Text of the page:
We MUST Protect The Election!!!

David Leonhardt’s column this morning in the New York Times caught my eye because of the headline, but kept me reading because it is probably the most sensible thing I’ve heard in weeks now.  As you all know, I have grave concerns about how the government’s (and citizens’) reactions to the coronavirus pandemic will affect our election process this year.  Leonhardt proposes a truly sensible way to ensure that the election will go on and that people will vote.  Take a look …

Congress will almost certainly pass a very large stimulus bill soon — as it should, because the economy is in crisis. But there is another looming crisis, in addition to the recession and the public health crisis, and it’s one that Congress should be taking as seriously as the economy.

Our usual methods for conducting elections may not work in November.

Yesterday’s postponed primary in Ohio, which is the subject of a legal fight, highlights the problems. Come November, people may still not be able to gather safely at polling places, and election workers — many of them elderly — may not be able to interact safely with hundreds of people. That’s terribly worrisome. As Seth Masket of the University of Denver has pointed out, elections are an essential institution in a democracy, much as grocery stores are.

Fortunately, House Democrats have the political leverage to fix the problem, even if President Trump and congressional Republicans don’t feel the same urgency. (Republicans, alas, have spent more time restricting voting rights in recent years than protecting them.)

Here’s what Democrats can do: Refuse to pass any big stimulus bill unless it includes provisions to ensure that the country can hold a presidential election this fall. That may sound like bare-knuckle politics, but preserving democracy calls for toughness.

Richard Hasen, an election law expert at the University of California, Irvine, put it well in a message to me on Tuesday:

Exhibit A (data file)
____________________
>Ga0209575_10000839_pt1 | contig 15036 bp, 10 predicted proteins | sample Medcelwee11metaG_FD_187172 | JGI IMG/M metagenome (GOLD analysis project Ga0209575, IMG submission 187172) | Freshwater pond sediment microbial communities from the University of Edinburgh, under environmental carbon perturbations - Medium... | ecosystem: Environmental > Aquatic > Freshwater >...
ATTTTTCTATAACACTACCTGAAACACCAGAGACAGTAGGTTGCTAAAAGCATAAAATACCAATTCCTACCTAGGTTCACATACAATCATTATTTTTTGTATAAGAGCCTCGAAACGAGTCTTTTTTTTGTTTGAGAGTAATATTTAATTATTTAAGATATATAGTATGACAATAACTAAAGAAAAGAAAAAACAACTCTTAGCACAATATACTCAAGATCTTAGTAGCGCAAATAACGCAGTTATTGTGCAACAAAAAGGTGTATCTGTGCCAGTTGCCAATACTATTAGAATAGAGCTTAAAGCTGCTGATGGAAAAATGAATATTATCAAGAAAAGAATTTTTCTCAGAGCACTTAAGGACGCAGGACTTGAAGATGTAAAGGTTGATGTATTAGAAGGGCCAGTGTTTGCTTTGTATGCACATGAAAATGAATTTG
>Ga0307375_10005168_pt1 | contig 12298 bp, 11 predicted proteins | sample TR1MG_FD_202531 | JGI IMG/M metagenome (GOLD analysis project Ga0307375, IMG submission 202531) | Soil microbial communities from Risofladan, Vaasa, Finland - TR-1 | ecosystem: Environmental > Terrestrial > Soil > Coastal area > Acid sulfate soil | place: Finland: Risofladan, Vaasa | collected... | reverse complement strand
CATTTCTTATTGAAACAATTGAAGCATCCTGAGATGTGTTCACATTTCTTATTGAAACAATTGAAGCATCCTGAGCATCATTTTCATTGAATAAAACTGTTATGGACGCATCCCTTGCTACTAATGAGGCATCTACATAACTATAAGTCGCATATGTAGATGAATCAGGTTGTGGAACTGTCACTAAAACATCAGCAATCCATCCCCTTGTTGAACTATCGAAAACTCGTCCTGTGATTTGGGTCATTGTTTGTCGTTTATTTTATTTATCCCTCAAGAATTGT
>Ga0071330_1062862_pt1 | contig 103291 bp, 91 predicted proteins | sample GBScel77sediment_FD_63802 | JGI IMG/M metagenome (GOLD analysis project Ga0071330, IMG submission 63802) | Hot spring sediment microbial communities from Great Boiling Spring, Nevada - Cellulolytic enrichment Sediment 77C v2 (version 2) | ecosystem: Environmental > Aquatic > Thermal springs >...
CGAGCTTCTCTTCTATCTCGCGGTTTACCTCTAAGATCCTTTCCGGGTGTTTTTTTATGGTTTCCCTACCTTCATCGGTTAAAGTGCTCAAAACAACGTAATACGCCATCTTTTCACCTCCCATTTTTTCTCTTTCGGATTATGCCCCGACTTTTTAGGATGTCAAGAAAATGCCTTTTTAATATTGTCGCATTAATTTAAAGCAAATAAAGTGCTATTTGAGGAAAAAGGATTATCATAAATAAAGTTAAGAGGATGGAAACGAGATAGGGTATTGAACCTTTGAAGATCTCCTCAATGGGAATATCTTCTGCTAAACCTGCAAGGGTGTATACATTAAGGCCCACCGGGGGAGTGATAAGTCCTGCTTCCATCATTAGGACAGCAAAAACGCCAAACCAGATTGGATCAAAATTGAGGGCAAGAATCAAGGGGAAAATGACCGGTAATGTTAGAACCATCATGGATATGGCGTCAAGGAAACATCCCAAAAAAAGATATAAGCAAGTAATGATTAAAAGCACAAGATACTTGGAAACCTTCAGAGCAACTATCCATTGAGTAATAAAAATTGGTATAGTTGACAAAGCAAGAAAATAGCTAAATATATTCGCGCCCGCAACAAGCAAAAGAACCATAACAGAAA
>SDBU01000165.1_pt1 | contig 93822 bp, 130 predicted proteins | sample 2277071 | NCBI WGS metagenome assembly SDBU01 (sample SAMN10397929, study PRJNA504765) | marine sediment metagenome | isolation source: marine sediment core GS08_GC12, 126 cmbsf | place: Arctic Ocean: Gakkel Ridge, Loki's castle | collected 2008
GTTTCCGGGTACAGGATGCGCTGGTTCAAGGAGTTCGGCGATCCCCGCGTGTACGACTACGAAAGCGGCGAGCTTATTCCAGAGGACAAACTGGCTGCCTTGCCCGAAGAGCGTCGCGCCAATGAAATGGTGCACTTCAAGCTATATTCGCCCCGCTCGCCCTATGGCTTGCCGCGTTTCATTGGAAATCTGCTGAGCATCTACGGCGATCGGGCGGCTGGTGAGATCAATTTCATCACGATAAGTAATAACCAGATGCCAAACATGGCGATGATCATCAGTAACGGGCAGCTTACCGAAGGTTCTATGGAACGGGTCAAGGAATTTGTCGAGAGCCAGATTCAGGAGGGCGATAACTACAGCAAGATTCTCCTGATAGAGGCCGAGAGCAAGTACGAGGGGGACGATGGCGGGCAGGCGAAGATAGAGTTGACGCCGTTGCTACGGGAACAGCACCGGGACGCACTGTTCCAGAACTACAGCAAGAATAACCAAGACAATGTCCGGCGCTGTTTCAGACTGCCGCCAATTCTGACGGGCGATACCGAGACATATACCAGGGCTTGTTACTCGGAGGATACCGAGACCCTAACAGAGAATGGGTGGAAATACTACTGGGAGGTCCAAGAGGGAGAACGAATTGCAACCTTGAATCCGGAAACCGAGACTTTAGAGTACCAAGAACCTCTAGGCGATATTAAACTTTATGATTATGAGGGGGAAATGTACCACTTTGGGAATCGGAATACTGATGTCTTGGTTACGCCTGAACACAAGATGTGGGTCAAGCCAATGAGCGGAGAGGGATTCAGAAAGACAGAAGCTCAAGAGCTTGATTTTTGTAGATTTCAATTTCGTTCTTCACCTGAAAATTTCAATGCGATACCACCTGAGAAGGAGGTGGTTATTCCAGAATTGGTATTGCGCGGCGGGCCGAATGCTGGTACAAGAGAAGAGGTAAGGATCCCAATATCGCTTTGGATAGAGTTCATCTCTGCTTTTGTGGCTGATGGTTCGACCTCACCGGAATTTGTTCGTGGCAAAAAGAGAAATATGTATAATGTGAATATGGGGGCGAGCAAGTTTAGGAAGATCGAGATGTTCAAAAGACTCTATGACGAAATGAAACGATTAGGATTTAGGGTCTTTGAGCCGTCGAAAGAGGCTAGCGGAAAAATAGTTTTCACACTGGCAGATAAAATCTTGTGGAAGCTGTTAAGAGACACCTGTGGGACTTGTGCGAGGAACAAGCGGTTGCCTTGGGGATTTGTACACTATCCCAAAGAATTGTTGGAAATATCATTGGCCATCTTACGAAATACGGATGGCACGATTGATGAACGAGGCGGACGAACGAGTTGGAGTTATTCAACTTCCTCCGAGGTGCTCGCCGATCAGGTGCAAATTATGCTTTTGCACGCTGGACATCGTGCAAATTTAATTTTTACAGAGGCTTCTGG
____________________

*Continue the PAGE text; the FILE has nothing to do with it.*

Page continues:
Election bills are notoriously hard to get through Congress. And we don’t know when Congress will be able to meet again. The only way a congressionally mandated expansion of [voting access] for November’s elections is going to pass is if it is folded into one of the existing coronavirus bills needed to keep this country going during the crisis.

On Twitter, Stephen Wolf of Daily Kos Election made a historical analogy:

Fighting coronavirus will take war-like mobilization of govt resources. But even during the Civil War & WWII, we still held elections. It’s essential that Congress mandate & provide funding for every state to adopt universal vote-by-mail so we don’t have a political crisis too.

The basics of a bill to protect the 2020 election are straightforward. It should require every state to allow both early voting (with drop-off ballots) and voting by mail, and it should include federal funding for a rapid switch to those systems in the coming months. About 30 states already allow something known as “no-excuse absentee voting,” which is essentially early voting. Another five states — Colorado, Hawaii, Oregon, Utah and Washington — conduct elections largely or entirely by mail.

Both systems work well, removing many of the hassles, like long waits in line, that can keep Americans from voting. Mail voting has been especially successful at increasing turnout, as I explained in a 2018 column. During a pandemic, voting by mail and early voting have the crucial added benefit of allowing people to cast a ballot with minimal human contact.

It’s true that there is one downside to early voting: The possibility that new information will emerge in the final few days of a campaign, after some people have already voted. But this downside is quite modest during a general election in our highly polarized country. Not many people will be changing their mind in the final few days. And during a national crisis, there are not perfect solutions to every problem.

Senators Amy Klobuchar and Ron Wyden, both Democrats, have written a good starting-point bill. It would require all states to hold at least 20 days of early voting, as well as to allow anybody to request a mail-in ballot. The federal government would pay for the changeover, which would probably cost around $1 billion, relatively little compared with other emergency bills now being discussed.